Carl Sweeney continues our alphabetical breakdown of The X-Files by looking at one of the show’s most memorable guest characters…
Jose Chung is one of the most memorable one-off X-Files characters. He was created by the mercurial Darin Morgan and played by Charles Nelson Reilly. He appeared in what was, until the revival, Morgan’s final script for the series, before returning in an episode of Millennium.
‘Jose Chung’s From Outer Space’ is, I would suggest, one of the highlights of the entire series. Chung is a well-known author researching reports of a small-town alien abduction for a book project that somewhat recalls Truman Capote’s ‘In Cold Blood’. He interviews Scully in the X-Files office, as part of an attempt to reconcile conflicting information about the abduction. This is the framing device for a unique episode that demands repeat viewing.
It surprised me, on revisiting this episode, to discover that Chung is not onscreen for nearly as much time as I’d thought. He’s an important but not dominant, part of a strange mix that includes a foul-mouthed detective, Alex Trebek & Jesse Ventura as Men In Black, and a bizarre creature inspired by the films of Ray Harryhausen. Not to mention a moment that’s never-not-hilarious to rewatch, where Mulder emits a high-pitched yelp.
The role of Chung is very well-written, but Reilly’s performance is also important to the success of the character. The actor is not an obvious fit for The X-Files, but he’s utterly credible as an eccentric author and turns in a well-modulated performance that’s very amusing without being too broad. He also seems to bring out the best in Duchovny and Anderson, who both shine in their scenes opposite him.
Chung evidently finishes his book (which renames our favourite agents as Muldrake and Lesky) by episode’s end, despite lingering confusion about the events in question. It’s a hallmark of The X-Files, of course, that some things won’t be resolved, and I think that Morgan’s achievement is really quite dazzling. His script utilises multiple narrators, flashbacks and repeated scenes in service of a story which could crumble due to complexity, but is never anything but thoroughly entertaining.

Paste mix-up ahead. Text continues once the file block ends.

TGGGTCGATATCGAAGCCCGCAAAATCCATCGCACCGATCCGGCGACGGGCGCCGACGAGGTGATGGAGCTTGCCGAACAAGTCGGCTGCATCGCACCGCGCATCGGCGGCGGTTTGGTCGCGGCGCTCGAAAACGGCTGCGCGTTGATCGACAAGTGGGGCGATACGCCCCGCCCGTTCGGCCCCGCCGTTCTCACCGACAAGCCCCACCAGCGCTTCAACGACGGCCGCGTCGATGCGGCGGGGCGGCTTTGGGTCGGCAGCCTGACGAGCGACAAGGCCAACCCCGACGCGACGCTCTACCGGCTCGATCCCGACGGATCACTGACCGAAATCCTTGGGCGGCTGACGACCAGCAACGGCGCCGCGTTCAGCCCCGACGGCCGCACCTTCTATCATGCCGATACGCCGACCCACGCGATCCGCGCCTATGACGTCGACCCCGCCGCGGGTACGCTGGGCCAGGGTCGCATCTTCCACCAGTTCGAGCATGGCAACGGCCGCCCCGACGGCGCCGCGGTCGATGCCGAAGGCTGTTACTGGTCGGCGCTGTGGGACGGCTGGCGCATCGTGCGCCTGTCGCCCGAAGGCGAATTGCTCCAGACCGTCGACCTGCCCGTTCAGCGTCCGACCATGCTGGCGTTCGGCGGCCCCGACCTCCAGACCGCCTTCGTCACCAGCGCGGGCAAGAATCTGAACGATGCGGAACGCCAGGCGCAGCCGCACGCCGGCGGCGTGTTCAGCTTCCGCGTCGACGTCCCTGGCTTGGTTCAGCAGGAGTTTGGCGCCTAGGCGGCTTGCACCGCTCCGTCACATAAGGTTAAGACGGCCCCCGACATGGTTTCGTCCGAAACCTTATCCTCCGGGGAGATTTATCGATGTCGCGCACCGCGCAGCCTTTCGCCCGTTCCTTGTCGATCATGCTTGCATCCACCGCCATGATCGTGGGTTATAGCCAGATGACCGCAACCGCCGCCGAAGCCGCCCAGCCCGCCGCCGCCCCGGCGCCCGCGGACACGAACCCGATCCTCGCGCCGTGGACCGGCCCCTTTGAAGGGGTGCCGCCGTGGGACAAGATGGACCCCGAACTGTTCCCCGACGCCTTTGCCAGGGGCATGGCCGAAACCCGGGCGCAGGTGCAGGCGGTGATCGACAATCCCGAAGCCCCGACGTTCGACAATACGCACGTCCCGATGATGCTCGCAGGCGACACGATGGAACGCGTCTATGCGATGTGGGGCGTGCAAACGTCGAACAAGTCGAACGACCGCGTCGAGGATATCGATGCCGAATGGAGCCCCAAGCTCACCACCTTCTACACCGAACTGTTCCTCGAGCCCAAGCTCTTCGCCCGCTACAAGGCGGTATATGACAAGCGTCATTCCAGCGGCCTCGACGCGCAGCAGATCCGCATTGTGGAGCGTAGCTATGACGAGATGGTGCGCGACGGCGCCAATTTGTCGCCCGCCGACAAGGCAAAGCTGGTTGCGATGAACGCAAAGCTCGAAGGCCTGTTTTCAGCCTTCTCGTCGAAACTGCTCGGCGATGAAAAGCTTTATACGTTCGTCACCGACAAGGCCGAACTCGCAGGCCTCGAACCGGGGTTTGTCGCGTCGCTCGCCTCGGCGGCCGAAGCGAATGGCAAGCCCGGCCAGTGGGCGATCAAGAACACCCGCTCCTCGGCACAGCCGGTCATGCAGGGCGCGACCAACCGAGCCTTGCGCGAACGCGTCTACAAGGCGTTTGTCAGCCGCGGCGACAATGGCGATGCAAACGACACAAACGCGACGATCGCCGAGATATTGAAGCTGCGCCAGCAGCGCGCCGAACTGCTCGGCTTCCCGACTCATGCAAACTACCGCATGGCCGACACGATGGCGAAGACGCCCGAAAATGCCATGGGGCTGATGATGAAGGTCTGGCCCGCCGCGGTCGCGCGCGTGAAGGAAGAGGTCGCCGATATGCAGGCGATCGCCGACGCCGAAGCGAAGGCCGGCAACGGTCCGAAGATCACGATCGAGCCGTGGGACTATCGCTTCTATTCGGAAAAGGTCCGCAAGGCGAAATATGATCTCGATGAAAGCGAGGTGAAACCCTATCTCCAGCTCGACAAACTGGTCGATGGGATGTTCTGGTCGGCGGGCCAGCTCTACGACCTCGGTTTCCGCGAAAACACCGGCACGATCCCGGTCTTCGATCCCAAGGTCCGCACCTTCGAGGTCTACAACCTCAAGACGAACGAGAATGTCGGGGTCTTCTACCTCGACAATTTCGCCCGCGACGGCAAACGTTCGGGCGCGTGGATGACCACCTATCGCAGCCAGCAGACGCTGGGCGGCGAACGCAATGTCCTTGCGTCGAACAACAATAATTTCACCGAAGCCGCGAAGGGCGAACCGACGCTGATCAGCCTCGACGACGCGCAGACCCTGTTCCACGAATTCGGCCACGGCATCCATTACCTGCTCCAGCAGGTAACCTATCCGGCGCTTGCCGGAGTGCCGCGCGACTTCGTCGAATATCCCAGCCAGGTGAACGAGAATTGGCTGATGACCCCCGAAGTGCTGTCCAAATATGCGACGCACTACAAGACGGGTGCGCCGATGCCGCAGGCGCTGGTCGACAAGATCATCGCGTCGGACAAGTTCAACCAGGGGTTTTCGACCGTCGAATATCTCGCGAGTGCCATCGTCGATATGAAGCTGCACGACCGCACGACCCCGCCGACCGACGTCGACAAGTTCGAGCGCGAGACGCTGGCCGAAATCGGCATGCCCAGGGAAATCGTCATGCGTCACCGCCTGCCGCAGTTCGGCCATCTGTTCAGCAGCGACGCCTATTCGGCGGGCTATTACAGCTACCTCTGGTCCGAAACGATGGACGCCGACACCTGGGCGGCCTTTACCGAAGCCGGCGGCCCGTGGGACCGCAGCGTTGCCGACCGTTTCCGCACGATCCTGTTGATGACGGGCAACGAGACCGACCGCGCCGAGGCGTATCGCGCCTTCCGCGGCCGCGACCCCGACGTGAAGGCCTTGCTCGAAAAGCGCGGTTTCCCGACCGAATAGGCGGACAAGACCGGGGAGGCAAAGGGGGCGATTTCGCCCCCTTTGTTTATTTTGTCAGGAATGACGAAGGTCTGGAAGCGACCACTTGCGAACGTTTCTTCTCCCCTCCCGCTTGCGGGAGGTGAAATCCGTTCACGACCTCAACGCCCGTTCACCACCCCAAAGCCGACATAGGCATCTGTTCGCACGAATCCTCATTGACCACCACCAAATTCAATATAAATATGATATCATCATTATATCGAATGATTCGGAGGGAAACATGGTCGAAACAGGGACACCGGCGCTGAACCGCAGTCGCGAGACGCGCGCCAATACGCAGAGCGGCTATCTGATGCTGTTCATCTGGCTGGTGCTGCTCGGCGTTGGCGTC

The character returns in ‘Jose Chung’s Doomsday Defense’, Morgan’s first episode of Millennium. It’s a very strong hour of television that helped to broaden the parameters of what Carter’s second series could do, by introducing humour to the world of Frank Black. The plot sees Chung becomes embroiled in a murder case involving the Institute of Selfosophy, a not-so-subtle parody of Scientology. Chung meets a grisly end in an episode that’s well worth watching even if you’re not a Millennium fan.
We’re never sure exactly how good a writer Chung is supposed to be, though the fact that both Scully and Frank Black like his work suggests he’s not bad. It’s tempting to see Chung as an embodiment of aspects of Morgan’s downbeat worldview which had been explored in his other scripts for the show. This is perhaps best summed up in the strangely moving voiceover that closes ‘Jose Chung’s From Outer Space’: “For although we may not be alone in the universe, in our own separate ways, on this planet, we are all… alone.”